Who is asking: Student
Level: Secondary
Question:
I am using Houghton Mifflin's Precalculus with Limits book, 2nd edition.
However, the first chapter encompasses Algebra review, and I am stuck
on a problem. All that's required is to solve the following and verify
using
a calculator:
3y^{2}+6y+2=0
I have solved the problem using the quadratic formula, but from what
I remember, the quadratic formula is used in the case of equations
following
the AX^{2}+BX+C=0 pattern. As the problem I am attempting uses a yvariable,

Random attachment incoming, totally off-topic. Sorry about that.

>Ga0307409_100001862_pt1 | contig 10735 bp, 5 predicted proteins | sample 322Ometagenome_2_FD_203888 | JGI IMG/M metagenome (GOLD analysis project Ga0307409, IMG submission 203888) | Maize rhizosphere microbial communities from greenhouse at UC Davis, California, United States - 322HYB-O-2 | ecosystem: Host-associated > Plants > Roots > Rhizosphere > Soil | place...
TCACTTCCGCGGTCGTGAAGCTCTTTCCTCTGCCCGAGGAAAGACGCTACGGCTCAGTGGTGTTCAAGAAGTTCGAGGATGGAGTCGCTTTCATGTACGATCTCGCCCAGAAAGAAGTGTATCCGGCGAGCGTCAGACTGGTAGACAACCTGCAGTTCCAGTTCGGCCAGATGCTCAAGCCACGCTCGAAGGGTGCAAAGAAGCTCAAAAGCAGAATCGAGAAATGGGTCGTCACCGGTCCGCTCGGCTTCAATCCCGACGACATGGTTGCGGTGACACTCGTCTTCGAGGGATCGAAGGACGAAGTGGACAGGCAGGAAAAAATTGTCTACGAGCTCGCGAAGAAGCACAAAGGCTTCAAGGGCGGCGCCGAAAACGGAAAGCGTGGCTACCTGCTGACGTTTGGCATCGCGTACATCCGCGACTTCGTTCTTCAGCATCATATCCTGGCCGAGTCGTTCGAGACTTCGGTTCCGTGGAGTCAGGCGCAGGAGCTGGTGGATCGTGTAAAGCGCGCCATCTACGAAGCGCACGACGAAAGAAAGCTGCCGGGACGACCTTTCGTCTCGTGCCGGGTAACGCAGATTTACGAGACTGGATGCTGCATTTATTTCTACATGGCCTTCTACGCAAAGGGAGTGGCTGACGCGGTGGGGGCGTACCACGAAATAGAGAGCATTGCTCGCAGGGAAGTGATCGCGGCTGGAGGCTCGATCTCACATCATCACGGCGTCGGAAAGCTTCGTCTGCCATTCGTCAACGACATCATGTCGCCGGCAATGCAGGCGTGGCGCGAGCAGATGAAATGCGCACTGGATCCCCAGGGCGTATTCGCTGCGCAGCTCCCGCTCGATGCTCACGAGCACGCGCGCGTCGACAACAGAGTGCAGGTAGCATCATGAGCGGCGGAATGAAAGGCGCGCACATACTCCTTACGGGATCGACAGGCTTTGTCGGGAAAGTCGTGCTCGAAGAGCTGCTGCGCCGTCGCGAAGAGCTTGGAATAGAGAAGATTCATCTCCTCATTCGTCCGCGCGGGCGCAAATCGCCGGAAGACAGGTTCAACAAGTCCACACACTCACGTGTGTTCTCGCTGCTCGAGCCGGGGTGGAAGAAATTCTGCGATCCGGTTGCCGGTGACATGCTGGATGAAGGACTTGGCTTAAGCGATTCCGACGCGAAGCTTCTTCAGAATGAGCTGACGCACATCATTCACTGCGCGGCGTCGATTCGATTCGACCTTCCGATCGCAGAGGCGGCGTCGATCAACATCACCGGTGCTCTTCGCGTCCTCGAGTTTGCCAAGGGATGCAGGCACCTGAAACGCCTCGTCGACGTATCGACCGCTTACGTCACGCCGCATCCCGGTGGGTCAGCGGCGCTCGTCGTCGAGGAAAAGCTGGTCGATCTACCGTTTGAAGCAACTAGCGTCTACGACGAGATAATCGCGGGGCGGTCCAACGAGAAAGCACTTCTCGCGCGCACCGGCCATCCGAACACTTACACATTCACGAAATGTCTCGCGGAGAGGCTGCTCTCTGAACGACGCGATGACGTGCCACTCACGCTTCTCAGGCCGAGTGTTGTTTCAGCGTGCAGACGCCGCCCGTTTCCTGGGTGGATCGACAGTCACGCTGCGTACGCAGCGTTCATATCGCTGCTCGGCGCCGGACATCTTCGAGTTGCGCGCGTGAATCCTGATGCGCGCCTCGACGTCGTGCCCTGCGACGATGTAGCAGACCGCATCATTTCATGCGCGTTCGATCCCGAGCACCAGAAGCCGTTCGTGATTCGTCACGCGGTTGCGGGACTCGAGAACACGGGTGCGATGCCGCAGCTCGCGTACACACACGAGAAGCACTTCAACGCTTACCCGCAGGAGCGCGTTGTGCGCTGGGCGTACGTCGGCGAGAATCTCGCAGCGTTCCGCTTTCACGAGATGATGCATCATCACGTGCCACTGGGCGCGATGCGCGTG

can I still use the quadratic formula? Since I am not sure what route
to take in solving this problem, I am hoping you can assist me.
Thank
you.


Hi,
The quadratic formula is valid, regardless of the letter
you use for the variable. At times in my classes I use a question mark
rather than
a letter, to emphasize that the symbol stands for something I don't know.
3?^{2} +6? +2 = 0
Harley